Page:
PEG Bandwidth nabs W.L. Gore's fiber network, enhances Mid-Atlantic on-net building reach

PEG Bandwidth has acquired W.L. Gore & Associates' 48-mile fiber network, a deal that will deepen its network reach in Delaware and Maryland to address a mix of enterprise and service provider wholesale opportunities.

Financial terms of the deal were not disclosed. The company expects the integration process to be quick since they are only buying fiber assets and not a whole business. 

Well known for GORE-TEX fabric, W.L. Gore & Associates built the fiber network 10 years ago for themselves when it could not find an area provider to fulfill their own service needs.

Greg Ortyl, senior VP of sales and marketing, said in an interview with FierceTelecom, said that W.L. Gore decided to sell the asset so they could focus their attention on their core business and assets that are complementary to it.

"This 50 mile network was one that W.L Gore and Associates built themselves about 10-12 years ago or for themselves really out of necessity," Ortyl said. "They're headquartered there and have several buildings in the area and they were having trouble finding the transport and obviously they are not in the business, but once they built the network they started having folks knock on their door and acquired a couple of customers over time and it got to the point where it made more sense to sell the asset and not get distracted by it and focus on their core business."

This high fiber-count network spans an area spanning Newark, Del., to the north, Elkton, Md., to the south and Fair Hill, Md., to the west and was built with high-strand counts of fiber totaling almost 3,500 fiber miles.

Ortyl said that Gore's network fits in well with the areas where PEG Bandwidth has built out its network.

"It is complementary to our existing footprint and it actually crossed our own network in two different locations and we believe it's been underutilized because Gore did not actively market the asset," Ortyl said. "It's an opportunity for us to come in, and it is heavy strand count fiber, and parts of that network are very rural and other parts are in growing areas with a big biotech move in and around the University of Delaware and several data centers that JP Morgan and Barclays have built."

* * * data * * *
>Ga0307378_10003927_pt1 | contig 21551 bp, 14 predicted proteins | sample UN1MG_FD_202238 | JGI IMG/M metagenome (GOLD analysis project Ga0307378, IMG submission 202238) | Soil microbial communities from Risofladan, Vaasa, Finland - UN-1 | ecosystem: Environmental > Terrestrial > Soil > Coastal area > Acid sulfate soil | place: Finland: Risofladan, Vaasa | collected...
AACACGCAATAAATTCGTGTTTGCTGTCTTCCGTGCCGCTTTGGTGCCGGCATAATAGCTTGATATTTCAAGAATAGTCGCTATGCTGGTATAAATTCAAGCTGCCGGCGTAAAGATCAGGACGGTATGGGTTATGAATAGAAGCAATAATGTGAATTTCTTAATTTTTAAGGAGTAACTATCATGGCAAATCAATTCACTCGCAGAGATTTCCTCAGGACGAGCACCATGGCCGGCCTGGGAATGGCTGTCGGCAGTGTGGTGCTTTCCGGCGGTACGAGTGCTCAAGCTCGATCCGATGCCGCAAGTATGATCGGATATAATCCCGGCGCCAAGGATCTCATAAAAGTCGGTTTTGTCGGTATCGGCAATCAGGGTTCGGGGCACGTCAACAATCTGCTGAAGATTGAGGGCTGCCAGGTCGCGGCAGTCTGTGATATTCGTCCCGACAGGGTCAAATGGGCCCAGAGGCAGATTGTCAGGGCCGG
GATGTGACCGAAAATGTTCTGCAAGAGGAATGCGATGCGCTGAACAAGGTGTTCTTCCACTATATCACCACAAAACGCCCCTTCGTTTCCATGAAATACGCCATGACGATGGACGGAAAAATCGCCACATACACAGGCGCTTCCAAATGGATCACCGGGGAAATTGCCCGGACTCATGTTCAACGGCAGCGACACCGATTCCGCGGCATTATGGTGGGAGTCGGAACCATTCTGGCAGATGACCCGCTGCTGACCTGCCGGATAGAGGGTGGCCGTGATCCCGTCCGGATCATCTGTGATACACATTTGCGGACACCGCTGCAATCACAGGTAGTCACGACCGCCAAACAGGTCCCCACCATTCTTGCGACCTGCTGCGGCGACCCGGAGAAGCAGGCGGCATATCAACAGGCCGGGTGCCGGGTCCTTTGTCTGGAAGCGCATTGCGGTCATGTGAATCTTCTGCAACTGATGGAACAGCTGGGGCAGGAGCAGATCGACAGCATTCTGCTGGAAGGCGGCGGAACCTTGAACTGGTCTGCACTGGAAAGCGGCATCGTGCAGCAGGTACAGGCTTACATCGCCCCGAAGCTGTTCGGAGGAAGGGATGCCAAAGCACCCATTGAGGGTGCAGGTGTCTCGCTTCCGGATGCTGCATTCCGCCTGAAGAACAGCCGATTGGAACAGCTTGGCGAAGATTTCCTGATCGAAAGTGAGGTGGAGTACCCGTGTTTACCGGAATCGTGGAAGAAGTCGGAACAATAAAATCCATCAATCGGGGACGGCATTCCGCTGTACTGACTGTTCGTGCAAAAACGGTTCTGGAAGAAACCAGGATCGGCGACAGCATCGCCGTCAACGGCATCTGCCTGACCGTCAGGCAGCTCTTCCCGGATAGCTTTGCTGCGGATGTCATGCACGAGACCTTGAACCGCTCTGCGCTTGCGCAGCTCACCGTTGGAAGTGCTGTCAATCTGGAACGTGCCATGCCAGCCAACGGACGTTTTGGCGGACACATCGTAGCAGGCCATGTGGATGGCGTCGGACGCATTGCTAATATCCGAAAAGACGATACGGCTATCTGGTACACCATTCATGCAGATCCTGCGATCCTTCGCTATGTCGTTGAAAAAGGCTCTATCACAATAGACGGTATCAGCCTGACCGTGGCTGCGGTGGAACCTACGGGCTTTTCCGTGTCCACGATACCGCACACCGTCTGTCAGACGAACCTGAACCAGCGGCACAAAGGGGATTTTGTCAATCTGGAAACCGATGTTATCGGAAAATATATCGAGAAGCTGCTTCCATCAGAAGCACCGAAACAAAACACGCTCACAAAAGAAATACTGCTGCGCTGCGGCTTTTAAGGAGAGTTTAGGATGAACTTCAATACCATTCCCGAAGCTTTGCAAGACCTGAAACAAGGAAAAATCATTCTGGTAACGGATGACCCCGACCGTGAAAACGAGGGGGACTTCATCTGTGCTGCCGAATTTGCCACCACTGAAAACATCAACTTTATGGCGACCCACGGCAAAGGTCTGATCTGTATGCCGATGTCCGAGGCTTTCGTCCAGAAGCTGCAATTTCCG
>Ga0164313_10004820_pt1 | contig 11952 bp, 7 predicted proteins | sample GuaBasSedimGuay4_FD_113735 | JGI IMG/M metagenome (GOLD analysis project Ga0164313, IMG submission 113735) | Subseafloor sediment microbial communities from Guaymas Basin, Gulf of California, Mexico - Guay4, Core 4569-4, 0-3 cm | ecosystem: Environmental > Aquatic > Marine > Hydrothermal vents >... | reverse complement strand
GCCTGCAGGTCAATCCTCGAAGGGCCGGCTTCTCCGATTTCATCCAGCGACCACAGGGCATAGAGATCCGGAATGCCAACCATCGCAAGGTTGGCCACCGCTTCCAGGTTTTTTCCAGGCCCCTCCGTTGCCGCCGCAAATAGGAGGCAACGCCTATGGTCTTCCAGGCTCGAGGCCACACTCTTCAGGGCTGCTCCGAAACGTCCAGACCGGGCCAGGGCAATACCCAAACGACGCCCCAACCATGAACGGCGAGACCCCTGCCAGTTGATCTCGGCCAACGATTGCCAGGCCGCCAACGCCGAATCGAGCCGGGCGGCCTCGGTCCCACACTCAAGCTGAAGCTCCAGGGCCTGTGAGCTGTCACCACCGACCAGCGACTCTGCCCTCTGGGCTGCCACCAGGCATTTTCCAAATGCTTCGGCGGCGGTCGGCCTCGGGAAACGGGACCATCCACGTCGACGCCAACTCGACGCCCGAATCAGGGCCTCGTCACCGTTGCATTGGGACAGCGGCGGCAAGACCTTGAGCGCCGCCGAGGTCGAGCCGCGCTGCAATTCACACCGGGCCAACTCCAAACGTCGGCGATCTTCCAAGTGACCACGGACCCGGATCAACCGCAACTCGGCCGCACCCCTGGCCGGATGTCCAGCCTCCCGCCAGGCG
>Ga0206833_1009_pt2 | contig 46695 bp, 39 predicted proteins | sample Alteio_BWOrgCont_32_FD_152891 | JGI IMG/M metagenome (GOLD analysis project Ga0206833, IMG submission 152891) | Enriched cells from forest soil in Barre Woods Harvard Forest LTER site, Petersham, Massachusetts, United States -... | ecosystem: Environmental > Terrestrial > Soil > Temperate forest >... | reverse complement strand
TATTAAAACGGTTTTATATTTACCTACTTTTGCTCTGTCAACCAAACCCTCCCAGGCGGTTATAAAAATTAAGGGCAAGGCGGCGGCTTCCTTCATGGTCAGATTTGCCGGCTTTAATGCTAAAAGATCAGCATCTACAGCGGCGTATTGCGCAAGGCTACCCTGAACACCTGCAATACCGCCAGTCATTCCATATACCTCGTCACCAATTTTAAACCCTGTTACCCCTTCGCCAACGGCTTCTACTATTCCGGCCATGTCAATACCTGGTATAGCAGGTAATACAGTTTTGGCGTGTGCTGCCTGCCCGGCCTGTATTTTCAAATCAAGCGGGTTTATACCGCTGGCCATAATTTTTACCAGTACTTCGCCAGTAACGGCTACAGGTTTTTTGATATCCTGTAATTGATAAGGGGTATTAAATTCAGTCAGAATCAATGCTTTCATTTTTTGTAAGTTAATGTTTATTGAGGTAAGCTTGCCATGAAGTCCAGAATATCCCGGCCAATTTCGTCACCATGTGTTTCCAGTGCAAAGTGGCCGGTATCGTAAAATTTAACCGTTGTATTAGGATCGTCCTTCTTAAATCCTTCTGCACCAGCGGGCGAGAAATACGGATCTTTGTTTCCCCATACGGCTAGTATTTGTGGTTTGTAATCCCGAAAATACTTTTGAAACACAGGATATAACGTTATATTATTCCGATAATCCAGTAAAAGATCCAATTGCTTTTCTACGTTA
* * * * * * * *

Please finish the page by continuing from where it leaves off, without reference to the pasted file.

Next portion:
By acquiring this network, PEG will also be able to connect existing and new customers in these areas to its broader 15,000-route mile network throughout an 18-state footprint, including the Mid-Atlantic region.

Another big piece of the network it is acquiring is the on-net and near-net reach of the fiber network. The Gore network currently has 22 on-net buildings, including a mix of data centers, enterprise buildings and government facilities.

"There are 22 buildings on-net and there's significant opportunity for what we call near-net," Ortyl said. "There are about five or six data centers in the area, a couple of which are on-net so there's dozens of opportunities to splice access points that we can tap into to build out to new customers."

Ortyl added because the fiber network has a large strand count, they can pursue a large mix of enterprise and wholesale opportunities, including selling wireless backhaul services to wireless operators or other carriers looking for entry into these markets.

"It is heavy strand count fiber so we're going to offer a full suite of products, including dark fiber, Ethernet, and wavelengths to any of the surrounding enterprises or wholesale opportunities," Ortyl said.  

PEG Bandwidth mid-Atlantic network

PEG Bandwidth network coverage map for the Maryland-Delaware area, including Gore assets. (Source: PEG)

For more:
- see the release

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PEG Bandwidth: Wireless operators are pulling back on rural dark fiber backhaul initiatives
PEG Bandwidth lights 2,000 wireless cell sites with fiber
Dark fiber, small cells represent the next stage of the wireless backhaul land grab
Global Capacity, PEG Bandwidth target the rural market interconnection gap

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